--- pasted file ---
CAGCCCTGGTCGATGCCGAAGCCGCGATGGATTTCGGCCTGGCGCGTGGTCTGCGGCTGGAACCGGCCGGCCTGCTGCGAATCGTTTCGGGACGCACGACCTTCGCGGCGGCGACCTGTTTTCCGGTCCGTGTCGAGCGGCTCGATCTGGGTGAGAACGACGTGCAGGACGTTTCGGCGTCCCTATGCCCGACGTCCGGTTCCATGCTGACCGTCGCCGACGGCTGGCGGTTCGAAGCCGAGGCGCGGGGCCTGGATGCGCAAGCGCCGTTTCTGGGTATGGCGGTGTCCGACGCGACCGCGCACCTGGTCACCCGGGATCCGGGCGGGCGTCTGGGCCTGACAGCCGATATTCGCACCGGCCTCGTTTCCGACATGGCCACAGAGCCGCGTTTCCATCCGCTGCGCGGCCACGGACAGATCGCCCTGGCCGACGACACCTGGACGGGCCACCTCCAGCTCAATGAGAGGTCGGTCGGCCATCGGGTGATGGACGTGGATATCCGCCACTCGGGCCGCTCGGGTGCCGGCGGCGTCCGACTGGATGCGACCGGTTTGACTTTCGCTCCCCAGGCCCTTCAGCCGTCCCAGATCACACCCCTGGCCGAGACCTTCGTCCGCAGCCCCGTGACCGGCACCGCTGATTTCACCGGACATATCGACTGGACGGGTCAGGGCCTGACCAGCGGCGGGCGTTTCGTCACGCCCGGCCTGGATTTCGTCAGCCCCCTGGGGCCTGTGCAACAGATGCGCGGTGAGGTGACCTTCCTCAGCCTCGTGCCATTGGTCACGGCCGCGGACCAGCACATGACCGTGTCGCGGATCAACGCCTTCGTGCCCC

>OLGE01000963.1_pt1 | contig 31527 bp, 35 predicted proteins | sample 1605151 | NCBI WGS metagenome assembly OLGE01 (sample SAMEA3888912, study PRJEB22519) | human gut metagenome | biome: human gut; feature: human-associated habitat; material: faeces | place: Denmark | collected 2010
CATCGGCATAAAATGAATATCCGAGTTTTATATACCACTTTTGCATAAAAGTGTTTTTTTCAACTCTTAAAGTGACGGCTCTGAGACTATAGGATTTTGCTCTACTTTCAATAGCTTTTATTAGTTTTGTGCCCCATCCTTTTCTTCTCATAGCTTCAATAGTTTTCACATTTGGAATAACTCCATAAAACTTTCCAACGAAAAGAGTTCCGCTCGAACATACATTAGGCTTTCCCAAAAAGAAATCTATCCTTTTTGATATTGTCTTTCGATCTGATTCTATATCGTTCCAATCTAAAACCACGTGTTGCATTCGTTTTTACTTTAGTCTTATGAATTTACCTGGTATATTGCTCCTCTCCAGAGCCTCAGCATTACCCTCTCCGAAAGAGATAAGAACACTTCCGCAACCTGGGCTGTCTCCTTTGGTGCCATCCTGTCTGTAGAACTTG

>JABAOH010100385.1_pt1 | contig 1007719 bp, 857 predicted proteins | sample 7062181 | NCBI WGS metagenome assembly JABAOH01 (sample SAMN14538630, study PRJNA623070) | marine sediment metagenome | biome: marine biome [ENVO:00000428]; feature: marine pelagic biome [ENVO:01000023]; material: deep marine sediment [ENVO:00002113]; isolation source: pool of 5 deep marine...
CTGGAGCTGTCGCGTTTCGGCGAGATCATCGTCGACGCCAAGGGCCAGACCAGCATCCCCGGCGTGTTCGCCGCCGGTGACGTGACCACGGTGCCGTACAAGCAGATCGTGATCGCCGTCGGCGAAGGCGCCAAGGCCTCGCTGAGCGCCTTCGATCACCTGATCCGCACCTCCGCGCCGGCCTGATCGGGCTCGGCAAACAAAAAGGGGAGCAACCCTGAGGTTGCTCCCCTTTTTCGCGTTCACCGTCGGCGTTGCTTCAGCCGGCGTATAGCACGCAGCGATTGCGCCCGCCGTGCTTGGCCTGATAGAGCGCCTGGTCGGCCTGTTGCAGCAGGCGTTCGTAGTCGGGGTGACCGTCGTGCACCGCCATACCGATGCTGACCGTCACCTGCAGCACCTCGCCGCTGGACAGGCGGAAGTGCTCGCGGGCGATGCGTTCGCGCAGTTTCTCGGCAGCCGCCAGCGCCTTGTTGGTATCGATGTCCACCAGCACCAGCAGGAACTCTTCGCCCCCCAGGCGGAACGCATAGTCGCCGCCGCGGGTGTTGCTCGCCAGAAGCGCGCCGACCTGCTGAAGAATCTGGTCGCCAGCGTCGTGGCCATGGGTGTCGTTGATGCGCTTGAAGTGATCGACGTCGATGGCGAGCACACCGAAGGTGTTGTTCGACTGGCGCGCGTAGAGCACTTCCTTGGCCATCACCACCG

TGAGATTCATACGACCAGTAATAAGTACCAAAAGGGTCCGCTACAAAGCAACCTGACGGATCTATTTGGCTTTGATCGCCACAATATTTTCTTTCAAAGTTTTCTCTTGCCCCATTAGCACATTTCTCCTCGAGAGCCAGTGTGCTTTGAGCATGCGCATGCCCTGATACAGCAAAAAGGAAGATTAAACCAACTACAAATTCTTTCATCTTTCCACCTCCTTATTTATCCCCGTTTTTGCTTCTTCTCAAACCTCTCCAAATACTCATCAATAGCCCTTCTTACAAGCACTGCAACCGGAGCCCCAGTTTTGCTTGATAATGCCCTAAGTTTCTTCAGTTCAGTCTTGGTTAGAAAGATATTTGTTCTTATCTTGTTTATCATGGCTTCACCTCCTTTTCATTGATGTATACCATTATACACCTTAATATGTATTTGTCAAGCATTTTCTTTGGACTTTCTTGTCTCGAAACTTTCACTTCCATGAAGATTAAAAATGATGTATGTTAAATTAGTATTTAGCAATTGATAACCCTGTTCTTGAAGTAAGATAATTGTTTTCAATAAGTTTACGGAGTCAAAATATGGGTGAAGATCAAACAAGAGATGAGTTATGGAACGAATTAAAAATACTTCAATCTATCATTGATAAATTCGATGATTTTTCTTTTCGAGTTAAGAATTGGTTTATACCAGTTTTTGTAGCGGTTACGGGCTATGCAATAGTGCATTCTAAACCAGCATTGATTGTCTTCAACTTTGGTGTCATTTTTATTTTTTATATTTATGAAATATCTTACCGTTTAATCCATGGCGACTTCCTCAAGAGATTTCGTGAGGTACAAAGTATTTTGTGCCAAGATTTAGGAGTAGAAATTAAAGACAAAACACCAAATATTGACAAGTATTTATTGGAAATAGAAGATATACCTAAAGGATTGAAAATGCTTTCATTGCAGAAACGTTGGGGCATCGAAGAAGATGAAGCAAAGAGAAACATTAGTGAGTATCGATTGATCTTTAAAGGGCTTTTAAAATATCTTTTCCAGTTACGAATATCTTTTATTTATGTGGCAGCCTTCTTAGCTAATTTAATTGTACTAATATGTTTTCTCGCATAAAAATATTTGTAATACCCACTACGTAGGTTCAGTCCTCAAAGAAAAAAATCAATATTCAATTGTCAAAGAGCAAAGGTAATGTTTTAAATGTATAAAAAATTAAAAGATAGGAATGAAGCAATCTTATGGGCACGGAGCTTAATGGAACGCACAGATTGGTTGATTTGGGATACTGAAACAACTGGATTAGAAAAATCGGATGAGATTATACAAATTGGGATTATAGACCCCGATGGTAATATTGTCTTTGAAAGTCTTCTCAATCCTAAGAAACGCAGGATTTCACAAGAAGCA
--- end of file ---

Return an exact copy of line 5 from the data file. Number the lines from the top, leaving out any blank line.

CTGGAGCTGTCGCGTTTCGGCGAGATCATCGTCGACGCCAAGGGCCAGACCAGCATCCCCGGCGTGTTCGCCGCCGGTGACGTGACCACGGTGCCGTACAAGCAGATCGTGATCGCCGTCGGCGAAGGCGCCAAGGCCTCGCTGAGCGCCTTCGATCACCTGATCCGCACCTCCGCGCCGGCCTGATCGGGCTCGGCAAACAAAAAGGGGAGCAACCCTGAGGTTGCTCCCCTTTTTCGCGTTCACCGTCGGCGTTGCTTCAGCCGGCGTATAGCACGCAGCGATTGCGCCCGCCGTGCTTGGCCTGATAGAGCGCCTGGTCGGCCTGTTGCAGCAGGCGTTCGTAGTCGGGGTGACCGTCGTGCACCGCCATACCGATGCTGACCGTCACCTGCAGCACCTCGCCGCTGGACAGGCGGAAGTGCTCGCGGGCGATGCGTTCGCGCAGTTTCTCGGCAGCCGCCAGCGCCTTGTTGGTATCGATGTCCACCAGCACCAGCAGGAACTCTTCGCCCCCCAGGCGGAACGCATAGTCGCCGCCGCGGGTGTTGCTCGCCAGAAGCGCGCCGACCTGCTGAAGAATCTGGTCGCCAGCGTCGTGGCCATGGGTGTCGTTGATGCGCTTGAAGTGATCGACGTCGATGGCGAGCACACCGAAGGTGTTGTTCGACTGGCGCGCGTAGAGCACTTCCTTGGCCATCACCACCG